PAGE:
Both approach and presentation were interestingly different in the concerts of Sheela and Malladi Suribabu.
Unlike several sabhas that become operational only during the music season, Sarvani Sangeetha Sabha presents concerts throughout the year. On the threshold of a silver jubilee, the Sabha recently held its anniversary and paid homage to Saint Tyagaraja. A series of concerts spread over five days was organised and dedicated to D.K. Pattammal.
M.S. Sheela, who has a sonorous voice began her concert with ‘Raghunayaka’ (Hamsadhwani), which had finely built swaras at the pallavi. She then extended her swara-expertise to ‘Marubalka’ (Sri Ranjani) indulging in speedier versions as a matter of variation.
The pancharatna kriti meant for the day (Varali) was followed by ‘Sogasujooda Tharama’ (Kannadagowla). Kalyani (‘Amma Ravamma’) and Bhairavi (‘Lalithe Sripravridhe’) had alapanas that had solidity as their main standpoint. Sheela’s control over laya was exemplified when she split the line ‘Thamarasa Dhala Nethru’ (Kalyani) and presented swaras as double sets with uniformity and creativity. This swara process was sustained till the very end with remarkable accuracy employing all conceivable combinations.
‘Palukukanda’ (Navarasa Kannada) was her contribution by way of bringing to the fore, a less-sung kriti of Tyagaraja. What dismayed the listener was the sight of paper in front of the artist – something not expected from a musician of Sheela’s calibre.
V.L. Kumar on the violin showed his potential and answered as fairly as an accompanist would during the alapanas and swaraprastaram. Kumar could have avoided the higher octaves for a sruti of this nature and mandhara sthayi playing may have provided a healing contrast. Sivaraman on the mridangam and Purushothaman on the ganjira adopted a style of following the songs with established nadais and combined well to play a thani that had a satisfying round of shared korvais.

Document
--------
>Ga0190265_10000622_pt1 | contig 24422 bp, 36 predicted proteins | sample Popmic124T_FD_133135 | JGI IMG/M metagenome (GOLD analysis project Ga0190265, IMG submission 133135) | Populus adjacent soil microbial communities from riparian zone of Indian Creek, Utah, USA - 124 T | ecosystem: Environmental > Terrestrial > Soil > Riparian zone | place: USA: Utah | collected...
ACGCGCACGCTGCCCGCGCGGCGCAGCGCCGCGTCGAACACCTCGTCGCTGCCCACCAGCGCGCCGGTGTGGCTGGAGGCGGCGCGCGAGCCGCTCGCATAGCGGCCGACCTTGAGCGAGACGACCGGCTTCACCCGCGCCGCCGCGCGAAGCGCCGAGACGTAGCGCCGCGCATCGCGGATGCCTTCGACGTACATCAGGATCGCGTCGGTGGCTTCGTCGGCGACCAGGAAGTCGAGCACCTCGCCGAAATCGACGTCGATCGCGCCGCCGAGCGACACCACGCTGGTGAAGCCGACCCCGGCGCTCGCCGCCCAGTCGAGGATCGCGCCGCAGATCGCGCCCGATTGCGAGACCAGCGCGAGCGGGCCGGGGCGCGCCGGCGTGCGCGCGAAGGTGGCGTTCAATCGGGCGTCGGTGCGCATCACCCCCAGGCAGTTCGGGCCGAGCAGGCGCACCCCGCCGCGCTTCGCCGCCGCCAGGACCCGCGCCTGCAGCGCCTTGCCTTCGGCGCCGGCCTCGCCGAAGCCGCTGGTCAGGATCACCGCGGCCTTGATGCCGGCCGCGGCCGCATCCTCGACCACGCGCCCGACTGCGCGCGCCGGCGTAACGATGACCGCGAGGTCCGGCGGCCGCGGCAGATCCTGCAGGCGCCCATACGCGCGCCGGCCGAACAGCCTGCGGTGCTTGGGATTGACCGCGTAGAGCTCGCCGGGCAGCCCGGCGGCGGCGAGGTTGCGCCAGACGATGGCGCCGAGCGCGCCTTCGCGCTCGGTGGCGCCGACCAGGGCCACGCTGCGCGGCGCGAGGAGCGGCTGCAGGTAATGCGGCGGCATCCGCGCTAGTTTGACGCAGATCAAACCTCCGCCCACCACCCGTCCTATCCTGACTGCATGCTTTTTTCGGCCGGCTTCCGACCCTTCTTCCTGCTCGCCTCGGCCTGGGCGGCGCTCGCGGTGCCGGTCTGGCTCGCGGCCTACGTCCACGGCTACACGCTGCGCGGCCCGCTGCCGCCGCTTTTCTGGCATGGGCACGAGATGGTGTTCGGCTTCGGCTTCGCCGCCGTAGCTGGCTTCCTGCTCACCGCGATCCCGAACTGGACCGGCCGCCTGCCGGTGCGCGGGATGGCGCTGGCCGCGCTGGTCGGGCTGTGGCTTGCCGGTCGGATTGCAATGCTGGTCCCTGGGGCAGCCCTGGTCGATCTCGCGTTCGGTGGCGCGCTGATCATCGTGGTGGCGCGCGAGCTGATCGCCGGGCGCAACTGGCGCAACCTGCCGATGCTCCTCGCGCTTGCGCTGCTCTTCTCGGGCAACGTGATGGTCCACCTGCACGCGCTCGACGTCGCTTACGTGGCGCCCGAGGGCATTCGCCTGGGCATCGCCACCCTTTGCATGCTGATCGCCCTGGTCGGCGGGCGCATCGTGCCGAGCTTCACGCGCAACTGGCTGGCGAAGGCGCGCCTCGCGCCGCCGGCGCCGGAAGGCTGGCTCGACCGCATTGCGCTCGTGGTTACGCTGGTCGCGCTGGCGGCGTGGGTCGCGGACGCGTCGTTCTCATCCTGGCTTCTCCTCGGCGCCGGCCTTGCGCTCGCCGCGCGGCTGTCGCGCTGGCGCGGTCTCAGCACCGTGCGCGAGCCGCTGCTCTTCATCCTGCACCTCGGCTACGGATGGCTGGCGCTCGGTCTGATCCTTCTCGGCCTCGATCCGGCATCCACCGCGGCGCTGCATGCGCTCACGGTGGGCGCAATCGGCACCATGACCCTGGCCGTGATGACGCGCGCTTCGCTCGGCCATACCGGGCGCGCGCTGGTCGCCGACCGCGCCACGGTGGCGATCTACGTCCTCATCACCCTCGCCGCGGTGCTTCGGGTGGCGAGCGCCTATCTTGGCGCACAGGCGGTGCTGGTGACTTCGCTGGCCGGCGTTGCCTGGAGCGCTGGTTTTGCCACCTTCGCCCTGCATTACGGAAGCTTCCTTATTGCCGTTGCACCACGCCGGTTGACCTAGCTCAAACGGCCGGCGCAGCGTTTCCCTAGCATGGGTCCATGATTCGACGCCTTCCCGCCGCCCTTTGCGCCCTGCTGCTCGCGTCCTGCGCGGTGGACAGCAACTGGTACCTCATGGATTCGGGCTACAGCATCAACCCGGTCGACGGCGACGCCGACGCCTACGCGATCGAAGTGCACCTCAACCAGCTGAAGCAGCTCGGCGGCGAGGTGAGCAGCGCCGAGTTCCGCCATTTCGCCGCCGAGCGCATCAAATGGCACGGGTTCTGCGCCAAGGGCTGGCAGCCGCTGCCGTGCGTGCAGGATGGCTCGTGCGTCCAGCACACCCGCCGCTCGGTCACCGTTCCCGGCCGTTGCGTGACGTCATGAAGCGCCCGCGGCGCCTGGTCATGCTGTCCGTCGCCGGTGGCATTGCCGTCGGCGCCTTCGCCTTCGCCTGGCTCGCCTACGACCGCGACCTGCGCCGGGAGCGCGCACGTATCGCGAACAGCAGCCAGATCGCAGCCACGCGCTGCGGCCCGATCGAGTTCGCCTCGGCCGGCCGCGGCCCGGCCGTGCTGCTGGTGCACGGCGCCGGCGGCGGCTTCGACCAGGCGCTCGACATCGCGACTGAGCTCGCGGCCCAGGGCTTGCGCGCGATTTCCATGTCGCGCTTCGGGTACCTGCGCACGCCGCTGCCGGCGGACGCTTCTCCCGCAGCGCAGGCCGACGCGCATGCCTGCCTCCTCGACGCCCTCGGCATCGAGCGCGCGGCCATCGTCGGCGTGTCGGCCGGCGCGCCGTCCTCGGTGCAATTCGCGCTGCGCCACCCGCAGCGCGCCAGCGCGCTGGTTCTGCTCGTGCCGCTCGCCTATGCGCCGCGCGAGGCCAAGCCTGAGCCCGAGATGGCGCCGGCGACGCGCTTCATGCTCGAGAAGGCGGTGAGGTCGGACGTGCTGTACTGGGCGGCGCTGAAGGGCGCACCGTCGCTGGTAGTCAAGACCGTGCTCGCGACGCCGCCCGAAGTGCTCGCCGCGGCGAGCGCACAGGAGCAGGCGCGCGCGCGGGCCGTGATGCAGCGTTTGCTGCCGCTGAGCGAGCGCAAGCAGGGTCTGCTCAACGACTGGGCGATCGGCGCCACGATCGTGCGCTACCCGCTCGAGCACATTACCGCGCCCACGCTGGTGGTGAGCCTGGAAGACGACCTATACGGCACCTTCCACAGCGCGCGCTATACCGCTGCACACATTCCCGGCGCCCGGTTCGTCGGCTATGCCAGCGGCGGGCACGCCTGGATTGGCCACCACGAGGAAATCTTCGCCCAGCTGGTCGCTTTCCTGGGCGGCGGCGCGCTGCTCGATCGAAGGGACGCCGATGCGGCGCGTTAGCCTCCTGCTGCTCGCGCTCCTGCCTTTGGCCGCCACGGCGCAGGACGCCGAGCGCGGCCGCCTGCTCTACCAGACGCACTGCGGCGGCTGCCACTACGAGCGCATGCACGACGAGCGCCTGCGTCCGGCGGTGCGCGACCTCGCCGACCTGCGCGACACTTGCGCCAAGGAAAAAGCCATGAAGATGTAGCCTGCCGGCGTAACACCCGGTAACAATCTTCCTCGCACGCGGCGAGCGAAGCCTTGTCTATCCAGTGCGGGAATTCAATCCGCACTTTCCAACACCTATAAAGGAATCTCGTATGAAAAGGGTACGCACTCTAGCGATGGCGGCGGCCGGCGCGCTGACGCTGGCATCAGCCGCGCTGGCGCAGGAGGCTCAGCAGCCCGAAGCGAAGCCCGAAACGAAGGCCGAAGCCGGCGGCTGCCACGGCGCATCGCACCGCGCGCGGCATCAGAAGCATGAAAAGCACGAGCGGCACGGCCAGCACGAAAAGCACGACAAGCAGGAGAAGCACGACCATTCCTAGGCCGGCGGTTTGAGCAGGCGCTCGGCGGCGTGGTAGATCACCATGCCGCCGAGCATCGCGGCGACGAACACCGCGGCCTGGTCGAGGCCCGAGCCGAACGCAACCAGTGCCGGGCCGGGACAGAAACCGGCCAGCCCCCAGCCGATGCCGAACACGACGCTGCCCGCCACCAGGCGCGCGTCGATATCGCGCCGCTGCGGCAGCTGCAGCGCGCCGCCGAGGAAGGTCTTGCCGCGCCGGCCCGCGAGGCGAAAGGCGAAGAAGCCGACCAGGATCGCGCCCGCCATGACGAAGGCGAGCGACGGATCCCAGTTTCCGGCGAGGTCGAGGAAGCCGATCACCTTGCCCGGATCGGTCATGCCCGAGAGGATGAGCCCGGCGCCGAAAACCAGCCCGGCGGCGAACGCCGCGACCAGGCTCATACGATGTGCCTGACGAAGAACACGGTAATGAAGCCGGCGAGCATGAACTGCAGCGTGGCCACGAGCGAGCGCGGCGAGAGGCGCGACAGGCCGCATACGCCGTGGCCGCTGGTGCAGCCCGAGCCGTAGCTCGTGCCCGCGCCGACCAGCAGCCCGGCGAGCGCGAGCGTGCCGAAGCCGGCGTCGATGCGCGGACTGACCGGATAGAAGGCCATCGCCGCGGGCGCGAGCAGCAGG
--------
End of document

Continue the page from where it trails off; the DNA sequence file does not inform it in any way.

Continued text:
Malladi Suribabu began with a premise. Avowing to limit his alapana, niraval and swara in this concert, his task he said would be to primarily concentrate on giving rasikas the kriti-anubhava, and the concert truly adhered to this pattern. Suribabu also fittingly presented a sloka of Walajapet Venkatramana Bhagavathar, Tyagaraja’s t disciple, which was in praise of the Sadguru. This sloka was profuse in its emotional content and was rendered in Videshi ragas, Jog, Behag and Sindu Bhairavi. Sundareswaran on the violin respectfully emulated Suribabu and showed that he had a particular genius in depicting such ragas and matched the main artist in both letter and spirit.
Suribabu’s earlier choice for the main number was again, Bhairavi and the kriti also interestingly was ‘Lalithe Sripravridhe.’ This led to an educative comparison between two back-to-back interpretations - of Sheela and Suribabu - which speaks again of the infinite scope each raga affords in terms of manodharma.
The other pleasurable renderings were ‘Smaranesukhamu’ (Janaranjani), ‘Entharo Mahanubavulu,’ ‘O Rajeevaksha’ (Arabhi) and ‘Paripoorna Kama’ (Poorvikalyani). Arabhi and Poorvikalyani had scholarly alapanas. Suribabu recalled Voleti Venkateswaralu’s inimitable style of portraying ‘Pani Pathi Sayi’ (Jangaradhwani), as he sang this kriti. Sundareswaran on the violin was at his best and was able to give his full measure during the short alapanas and swara-exchanges.
Patri Satishkumar (mridangam) and Karthik (ghatam) provided calm rhythmic support and presented a thani that thoughtfully partitioned two avarthanams into three portions and fitted sollus suitably to make it an engaging experience for laya rasikas. These two concerts were held at Kasthuri Srinivasan Hall, the Music Academy.